What about in the U.S. health and fitness market in particular?
The U.S. is further in its lifecycle than Europe and the rest of the world. We are talking in 2018 about a penetration rate of total population of fitness membership of roughly 20 percent in the U.S., 10 percent in Europe and much lower penetration rates in the rest of the world. So we are far from saturation anywhere and there are still enormous growth opportunities globally.
Take us through how that has happened in the fitness business here in America.
After the birth of our modern industry some 50 years ago in California, it developed from bodybuilding/strength focused (Fitness 1.0) into the aerobics phase (Fitness 2.0), then into fitness-cardio, strength and group ex (Fitness 3.0) and now we are entering the phase of Fitness 4.0, a more connected, holistic and well-being/health-oriented sector, serving a bigger picture and relevance in society. Fitness is no longer limited to the four walls of the club — we will see more outdoor activities and (virtual) home fitness. Change will continue at an ever-increasing pace.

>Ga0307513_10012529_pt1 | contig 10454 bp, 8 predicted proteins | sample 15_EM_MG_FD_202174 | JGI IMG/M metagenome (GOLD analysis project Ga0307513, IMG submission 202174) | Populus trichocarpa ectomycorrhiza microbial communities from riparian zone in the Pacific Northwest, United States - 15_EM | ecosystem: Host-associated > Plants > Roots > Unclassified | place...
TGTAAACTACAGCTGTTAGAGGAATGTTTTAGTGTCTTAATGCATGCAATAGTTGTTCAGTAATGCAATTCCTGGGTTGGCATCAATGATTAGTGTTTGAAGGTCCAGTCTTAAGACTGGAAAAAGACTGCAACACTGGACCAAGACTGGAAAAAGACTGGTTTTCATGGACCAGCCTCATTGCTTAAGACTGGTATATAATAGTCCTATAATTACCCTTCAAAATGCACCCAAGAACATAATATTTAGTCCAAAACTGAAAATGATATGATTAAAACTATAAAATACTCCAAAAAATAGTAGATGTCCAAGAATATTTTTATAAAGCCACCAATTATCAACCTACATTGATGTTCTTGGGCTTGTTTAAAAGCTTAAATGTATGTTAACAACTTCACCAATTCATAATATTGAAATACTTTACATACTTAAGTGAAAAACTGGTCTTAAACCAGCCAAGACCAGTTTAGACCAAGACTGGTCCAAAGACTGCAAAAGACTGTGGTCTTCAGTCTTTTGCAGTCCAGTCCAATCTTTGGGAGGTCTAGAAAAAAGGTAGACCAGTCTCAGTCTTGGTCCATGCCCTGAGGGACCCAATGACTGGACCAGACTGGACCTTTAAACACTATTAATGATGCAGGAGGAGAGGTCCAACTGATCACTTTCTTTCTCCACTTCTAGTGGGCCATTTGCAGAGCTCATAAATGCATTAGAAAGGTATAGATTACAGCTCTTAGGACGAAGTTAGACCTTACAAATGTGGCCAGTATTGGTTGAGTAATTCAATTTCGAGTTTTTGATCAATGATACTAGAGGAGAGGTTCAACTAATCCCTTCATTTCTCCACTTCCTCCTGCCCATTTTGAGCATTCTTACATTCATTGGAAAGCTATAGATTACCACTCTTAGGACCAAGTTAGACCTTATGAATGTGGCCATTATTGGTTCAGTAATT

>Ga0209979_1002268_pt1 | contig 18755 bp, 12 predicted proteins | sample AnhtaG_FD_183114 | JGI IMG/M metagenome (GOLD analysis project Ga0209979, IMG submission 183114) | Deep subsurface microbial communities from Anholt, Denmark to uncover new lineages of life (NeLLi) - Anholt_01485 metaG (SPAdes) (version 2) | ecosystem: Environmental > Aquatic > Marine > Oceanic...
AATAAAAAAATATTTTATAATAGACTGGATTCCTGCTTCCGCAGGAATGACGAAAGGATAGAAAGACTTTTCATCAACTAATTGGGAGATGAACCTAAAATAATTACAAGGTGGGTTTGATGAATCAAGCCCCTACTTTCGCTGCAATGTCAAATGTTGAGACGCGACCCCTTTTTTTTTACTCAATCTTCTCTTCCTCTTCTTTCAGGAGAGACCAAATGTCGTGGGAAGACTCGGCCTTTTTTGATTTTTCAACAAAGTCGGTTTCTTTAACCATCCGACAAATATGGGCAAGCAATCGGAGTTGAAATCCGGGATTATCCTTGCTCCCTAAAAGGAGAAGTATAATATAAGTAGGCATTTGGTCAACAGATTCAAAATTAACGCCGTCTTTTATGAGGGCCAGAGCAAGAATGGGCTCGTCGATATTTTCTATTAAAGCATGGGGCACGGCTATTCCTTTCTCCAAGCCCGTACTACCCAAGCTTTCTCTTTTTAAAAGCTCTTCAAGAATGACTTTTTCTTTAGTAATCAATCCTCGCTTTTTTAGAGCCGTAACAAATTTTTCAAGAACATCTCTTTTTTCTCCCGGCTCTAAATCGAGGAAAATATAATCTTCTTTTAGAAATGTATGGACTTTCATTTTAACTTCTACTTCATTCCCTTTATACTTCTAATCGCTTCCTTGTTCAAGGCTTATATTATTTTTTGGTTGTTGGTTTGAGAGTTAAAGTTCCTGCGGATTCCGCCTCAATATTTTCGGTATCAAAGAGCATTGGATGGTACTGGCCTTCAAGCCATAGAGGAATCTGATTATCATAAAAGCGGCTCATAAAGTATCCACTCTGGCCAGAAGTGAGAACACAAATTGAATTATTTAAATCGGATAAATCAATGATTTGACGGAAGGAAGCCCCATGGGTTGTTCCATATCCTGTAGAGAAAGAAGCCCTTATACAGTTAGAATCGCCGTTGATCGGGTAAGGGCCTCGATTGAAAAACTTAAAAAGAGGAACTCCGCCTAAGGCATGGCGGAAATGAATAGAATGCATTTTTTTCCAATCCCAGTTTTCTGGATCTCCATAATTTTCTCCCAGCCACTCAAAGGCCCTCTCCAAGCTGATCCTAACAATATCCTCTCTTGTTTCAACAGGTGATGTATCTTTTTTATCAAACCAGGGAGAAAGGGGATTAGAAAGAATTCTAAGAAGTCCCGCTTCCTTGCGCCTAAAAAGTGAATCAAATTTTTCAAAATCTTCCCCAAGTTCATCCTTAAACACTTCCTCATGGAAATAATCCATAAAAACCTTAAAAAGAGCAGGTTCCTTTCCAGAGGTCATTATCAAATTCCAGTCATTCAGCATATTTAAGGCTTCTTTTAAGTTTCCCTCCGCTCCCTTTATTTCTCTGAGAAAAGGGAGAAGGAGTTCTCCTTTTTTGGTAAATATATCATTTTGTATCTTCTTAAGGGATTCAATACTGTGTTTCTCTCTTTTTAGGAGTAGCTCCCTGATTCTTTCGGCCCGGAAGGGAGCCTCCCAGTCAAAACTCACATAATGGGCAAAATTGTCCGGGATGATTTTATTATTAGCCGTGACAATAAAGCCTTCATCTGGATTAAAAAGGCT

What is the industry’s strength here in the United States?
Many favorable macro trends are in support of our sector — the greying of society, the physical inactivity/obesity crisis, increased interest in wellness/fitness, higher disposable incomes and the increase of corporate wellness, for example.
And its weaknesses?
There are still relatively high attrition rates and competition is based too much on price and not enough on the many benefits of exercise. There is a lack of reaching out to new target groups, such as the deconditioned and the older population, and the industry is not generating enough non-dues revenues.
What are some of the unique challenges the industry faces globally?
Staff selection and motivation, connecting with the government, positioning fitness not as a luxury (sales tax) but as a necessity (low or no tax). Also, connecting with the corporate health programs.
If there is one thing that FIBO USA attendees should look to get out of the event in Miami Beach in October, what would it be?